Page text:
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Police culture tolerates racism, sexism and homophobia - and it's a hard habit to break


Changing the “canteen culture” in the Queensland Police Service that fails to condemn racist, homophobic and sexist comments will take money and commitment, an inquiry has been told.

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As the commission of inquiry into the Queensland Police responses to domestic and family violence wraps up the fourth week of evidence, an international social justice campaigner has voiced reservations about what will ultimately be achieved.

Dr David Singh has worked on several high-profile racial justice campaigns, including a brutal UK murder that captured international headlines.

Stephen Lawrence was just 18 when he was stabbed to death in southeast London by a gang of white youths in an unprovoked attack in 1993.

Charges against five white youths were dropped due to “lack of evidence” and it would be almost two decades before two of his killers were finally brought to justice.

The crime and the investigation and inquiry that followed exposed the institutional racism of London’s Metropolitan Police.

However, Dr Singh said despite inquiries and reviews that followed, there had been negligible impact

“We’ve had certainly here in Queensland (Police) Facebook groups where racist, homophobic and sexist comments are traded freely without censure,” Dr Singh said.

“There is a particular canteen culture where this training simply doesn’t permeate more or kind of advance police understanding in any sustained way.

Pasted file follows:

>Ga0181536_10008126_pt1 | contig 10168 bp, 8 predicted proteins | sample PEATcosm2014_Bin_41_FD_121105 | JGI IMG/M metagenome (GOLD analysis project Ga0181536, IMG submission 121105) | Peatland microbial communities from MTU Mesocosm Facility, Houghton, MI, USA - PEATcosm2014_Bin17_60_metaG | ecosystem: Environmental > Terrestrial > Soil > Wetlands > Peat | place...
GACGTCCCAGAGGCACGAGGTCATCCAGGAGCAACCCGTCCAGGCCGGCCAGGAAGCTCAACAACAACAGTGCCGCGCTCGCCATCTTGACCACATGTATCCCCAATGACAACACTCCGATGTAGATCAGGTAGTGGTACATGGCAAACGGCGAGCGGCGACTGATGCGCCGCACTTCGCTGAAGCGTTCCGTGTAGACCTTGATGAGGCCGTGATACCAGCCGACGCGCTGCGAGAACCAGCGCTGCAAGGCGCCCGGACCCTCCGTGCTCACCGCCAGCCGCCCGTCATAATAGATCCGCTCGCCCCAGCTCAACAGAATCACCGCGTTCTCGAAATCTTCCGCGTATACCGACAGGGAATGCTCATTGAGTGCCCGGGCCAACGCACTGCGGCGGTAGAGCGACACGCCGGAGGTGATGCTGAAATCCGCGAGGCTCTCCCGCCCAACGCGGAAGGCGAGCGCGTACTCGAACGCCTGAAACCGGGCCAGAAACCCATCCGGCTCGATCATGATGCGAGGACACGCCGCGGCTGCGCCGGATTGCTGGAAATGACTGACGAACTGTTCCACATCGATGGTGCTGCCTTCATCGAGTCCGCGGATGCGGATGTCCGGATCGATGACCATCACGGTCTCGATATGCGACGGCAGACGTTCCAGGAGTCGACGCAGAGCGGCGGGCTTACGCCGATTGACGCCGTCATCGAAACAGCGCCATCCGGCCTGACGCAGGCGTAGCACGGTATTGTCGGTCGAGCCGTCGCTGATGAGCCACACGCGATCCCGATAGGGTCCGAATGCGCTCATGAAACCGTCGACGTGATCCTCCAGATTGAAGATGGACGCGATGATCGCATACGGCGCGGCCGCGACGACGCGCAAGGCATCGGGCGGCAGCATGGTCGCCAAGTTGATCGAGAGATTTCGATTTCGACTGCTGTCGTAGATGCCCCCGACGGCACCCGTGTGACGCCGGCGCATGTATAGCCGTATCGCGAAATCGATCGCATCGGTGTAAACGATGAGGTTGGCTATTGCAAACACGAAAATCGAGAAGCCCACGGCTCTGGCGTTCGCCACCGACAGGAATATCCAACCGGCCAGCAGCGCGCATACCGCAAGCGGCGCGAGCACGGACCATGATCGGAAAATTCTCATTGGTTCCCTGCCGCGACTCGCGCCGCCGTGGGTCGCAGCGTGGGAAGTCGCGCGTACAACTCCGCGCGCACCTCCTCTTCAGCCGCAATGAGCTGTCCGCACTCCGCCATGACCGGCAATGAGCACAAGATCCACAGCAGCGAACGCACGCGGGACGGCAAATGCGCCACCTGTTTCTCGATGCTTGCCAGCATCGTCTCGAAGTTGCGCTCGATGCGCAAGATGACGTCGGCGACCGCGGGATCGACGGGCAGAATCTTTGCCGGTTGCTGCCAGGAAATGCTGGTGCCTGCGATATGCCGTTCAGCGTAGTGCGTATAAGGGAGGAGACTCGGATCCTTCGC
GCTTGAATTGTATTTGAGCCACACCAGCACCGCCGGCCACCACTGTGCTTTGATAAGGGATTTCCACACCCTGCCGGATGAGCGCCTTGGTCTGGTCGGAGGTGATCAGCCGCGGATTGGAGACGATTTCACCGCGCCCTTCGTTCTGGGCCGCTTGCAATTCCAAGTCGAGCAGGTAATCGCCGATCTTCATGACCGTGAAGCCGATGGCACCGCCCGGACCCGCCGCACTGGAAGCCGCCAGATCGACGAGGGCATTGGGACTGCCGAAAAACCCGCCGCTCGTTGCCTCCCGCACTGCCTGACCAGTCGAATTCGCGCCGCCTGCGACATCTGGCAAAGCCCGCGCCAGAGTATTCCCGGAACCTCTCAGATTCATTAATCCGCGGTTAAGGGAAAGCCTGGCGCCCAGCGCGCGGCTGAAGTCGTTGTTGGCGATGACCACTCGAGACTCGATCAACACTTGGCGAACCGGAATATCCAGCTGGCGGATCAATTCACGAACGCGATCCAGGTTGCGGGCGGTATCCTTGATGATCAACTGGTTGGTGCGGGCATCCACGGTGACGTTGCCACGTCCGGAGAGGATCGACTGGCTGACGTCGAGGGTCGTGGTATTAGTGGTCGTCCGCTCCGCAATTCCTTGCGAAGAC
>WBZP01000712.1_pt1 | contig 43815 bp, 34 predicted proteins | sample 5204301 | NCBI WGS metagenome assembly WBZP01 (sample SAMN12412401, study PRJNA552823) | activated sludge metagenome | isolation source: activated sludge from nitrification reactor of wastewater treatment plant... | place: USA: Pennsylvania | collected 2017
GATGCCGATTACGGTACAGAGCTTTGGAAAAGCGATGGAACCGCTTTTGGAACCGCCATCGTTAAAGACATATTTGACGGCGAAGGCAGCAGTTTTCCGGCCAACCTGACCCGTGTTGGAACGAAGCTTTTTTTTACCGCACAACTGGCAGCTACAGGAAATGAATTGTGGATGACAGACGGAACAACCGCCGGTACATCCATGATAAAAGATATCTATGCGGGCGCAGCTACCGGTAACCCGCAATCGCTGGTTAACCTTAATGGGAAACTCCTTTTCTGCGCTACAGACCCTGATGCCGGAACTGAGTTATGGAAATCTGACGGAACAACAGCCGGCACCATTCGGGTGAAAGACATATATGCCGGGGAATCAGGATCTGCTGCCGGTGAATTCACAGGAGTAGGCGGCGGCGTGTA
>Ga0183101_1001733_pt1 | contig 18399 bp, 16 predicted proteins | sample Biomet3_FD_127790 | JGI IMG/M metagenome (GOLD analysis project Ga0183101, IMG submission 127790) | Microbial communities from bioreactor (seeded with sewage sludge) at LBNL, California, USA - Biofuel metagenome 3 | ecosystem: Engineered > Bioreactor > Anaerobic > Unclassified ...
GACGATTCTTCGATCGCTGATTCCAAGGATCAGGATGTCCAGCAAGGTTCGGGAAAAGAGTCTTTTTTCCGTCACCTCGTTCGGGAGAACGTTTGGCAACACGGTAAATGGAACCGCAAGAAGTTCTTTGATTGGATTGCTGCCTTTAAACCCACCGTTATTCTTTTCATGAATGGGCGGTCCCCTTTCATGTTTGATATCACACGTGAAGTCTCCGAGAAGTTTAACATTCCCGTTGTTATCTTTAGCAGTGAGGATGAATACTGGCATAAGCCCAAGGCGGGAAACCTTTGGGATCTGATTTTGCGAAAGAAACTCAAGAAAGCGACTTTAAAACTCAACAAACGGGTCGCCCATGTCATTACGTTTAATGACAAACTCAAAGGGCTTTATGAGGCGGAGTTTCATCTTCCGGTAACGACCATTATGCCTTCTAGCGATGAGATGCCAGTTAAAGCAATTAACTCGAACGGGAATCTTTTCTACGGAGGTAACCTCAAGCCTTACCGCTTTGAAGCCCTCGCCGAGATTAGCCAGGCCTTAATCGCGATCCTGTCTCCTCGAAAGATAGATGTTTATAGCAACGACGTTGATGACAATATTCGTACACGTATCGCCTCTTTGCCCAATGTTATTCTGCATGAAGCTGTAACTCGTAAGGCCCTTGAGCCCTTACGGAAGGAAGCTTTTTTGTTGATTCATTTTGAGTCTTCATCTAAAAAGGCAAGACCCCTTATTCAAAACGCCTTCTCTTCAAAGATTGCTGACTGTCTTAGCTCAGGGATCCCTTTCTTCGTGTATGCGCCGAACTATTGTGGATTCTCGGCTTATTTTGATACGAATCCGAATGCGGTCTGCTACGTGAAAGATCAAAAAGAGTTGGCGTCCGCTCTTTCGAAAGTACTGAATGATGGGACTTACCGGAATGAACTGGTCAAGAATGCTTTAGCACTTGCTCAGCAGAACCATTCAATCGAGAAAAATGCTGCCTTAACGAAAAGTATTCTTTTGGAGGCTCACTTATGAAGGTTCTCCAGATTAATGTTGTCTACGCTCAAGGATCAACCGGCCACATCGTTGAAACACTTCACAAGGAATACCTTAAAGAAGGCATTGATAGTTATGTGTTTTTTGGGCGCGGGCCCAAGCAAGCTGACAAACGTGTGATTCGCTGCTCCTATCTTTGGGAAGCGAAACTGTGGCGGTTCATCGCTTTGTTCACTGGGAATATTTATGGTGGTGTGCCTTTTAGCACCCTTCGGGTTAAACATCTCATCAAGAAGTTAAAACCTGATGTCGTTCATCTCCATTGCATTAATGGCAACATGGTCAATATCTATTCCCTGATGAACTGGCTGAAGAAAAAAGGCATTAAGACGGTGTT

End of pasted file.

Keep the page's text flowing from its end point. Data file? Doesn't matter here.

“I would question the value of training overall, having been personally involved in co-designing training for the largest police force in the world.”

Dr Singh feared any initiatives would be met with a mixed response by police and without a long-term commitment to funding change and training, a cultural shift could be difficult to sustain.

“Inquiries, such as this, and many others, often introduce at their conclusion a raft of recommendations,” Dr Singh stated.

“They often are unevenly applied and implemented, and those that are implemented rarely exist beyond two or three years because there’s not been sustainable funding for their continuance.

“Initiatives such as training that encompass race and gender are normally the first to go in any cost-cutting exercise, they are rarely ring-fenced in any kind of austerity push on the part of local councils and NGO sectors.”

Fellow academic Professor Chelsea Watego said the QPS had failed Indigenous communities, the inquiry heard.

She shared the experience of an Indigenous woman at Ipswich who was forced to flee her home semi-naked after a former partner tried to strangle her.

“She had the wherewithal to call triple-zero in the midst of it. So they were aware of what was happening and the severity of this but when the police presented, they did not press charges, despite the severity of the offence.

“They removed the perpetrator but did not press charges … the police subsequently apologised for I quote ‘dropping the ball on this one’.”

Indigenous women were never seen as a victim in need of care and protection and there was a belief they were complicit in their own violence, the professor said.

“We see that not only in life but in death.”

“This is not just unique to Queensland – though, we have looked at Queensland Police Service cases – is that even in death, Indigenous women are not deemed worthy enough for proper investigation.”

Judge Deborah Richards is heading the independent commission created in response to Women’s Safety and Justice Taskforce recommendations.

The inquiry moved to Mt Isa for week five with the commission to report to the Queensland government by October 4.

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